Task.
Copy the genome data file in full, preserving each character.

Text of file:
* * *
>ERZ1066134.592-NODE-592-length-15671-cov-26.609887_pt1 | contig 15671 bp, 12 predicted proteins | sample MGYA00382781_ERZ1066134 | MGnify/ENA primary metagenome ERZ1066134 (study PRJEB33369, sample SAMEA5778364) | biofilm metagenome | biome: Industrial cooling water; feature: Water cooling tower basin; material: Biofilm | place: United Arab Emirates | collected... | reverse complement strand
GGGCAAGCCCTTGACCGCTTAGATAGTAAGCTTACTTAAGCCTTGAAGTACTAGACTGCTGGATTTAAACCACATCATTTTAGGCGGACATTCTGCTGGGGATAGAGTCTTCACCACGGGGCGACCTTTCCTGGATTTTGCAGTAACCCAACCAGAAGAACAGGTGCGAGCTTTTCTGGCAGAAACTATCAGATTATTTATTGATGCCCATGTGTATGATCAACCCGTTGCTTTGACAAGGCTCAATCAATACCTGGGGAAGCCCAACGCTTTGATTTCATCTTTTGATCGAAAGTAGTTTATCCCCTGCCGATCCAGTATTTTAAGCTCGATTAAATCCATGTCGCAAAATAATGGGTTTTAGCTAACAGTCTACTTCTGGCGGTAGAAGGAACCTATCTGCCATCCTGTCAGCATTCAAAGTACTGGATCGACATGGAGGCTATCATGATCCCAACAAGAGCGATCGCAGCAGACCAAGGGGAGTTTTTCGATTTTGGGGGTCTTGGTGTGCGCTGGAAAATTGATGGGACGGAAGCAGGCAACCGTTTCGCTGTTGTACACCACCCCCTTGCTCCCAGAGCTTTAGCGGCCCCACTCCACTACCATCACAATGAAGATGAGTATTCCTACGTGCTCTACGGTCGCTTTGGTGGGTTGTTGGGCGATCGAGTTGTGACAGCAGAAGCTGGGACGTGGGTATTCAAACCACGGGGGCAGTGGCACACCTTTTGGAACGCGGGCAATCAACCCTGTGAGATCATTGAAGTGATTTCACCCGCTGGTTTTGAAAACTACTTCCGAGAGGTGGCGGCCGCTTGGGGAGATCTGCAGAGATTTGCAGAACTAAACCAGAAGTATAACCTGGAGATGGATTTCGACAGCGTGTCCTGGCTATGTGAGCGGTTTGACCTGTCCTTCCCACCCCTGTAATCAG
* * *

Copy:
>ERZ1066134.592-NODE-592-length-15671-cov-26.609887_pt1 | contig 15671 bp, 12 predicted proteins | sample MGYA00382781_ERZ1066134 | MGnify/ENA primary metagenome ERZ1066134 (study PRJEB33369, sample SAMEA5778364) | biofilm metagenome | biome: Industrial cooling water; feature: Water cooling tower basin; material: Biofilm | place: United Arab Emirates | collected... | reverse complement strand
GGGCAAGCCCTTGACCGCTTAGATAGTAAGCTTACTTAAGCCTTGAAGTACTAGACTGCTGGATTTAAACCACATCATTTTAGGCGGACATTCTGCTGGGGATAGAGTCTTCACCACGGGGCGACCTTTCCTGGATTTTGCAGTAACCCAACCAGAAGAACAGGTGCGAGCTTTTCTGGCAGAAACTATCAGATTATTTATTGATGCCCATGTGTATGATCAACCCGTTGCTTTGACAAGGCTCAATCAATACCTGGGGAAGCCCAACGCTTTGATTTCATCTTTTGATCGAAAGTAGTTTATCCCCTGCCGATCCAGTATTTTAAGCTCGATTAAATCCATGTCGCAAAATAATGGGTTTTAGCTAACAGTCTACTTCTGGCGGTAGAAGGAACCTATCTGCCATCCTGTCAGCATTCAAAGTACTGGATCGACATGGAGGCTATCATGATCCCAACAAGAGCGATCGCAGCAGACCAAGGGGAGTTTTTCGATTTTGGGGGTCTTGGTGTGCGCTGGAAAATTGATGGGACGGAAGCAGGCAACCGTTTCGCTGTTGTACACCACCCCCTTGCTCCCAGAGCTTTAGCGGCCCCACTCCACTACCATCACAATGAAGATGAGTATTCCTACGTGCTCTACGGTCGCTTTGGTGGGTTGTTGGGCGATCGAGTTGTGACAGCAGAAGCTGGGACGTGGGTATTCAAACCACGGGGGCAGTGGCACACCTTTTGGAACGCGGGCAATCAACCCTGTGAGATCATTGAAGTGATTTCACCCGCTGGTTTTGAAAACTACTTCCGAGAGGTGGCGGCCGCTTGGGGAGATCTGCAGAGATTTGCAGAACTAAACCAGAAGTATAACCTGGAGATGGATTTCGACAGCGTGTCCTGGCTATGTGAGCGGTTTGACCTGTCCTTCCCACCCCTGTAATCAG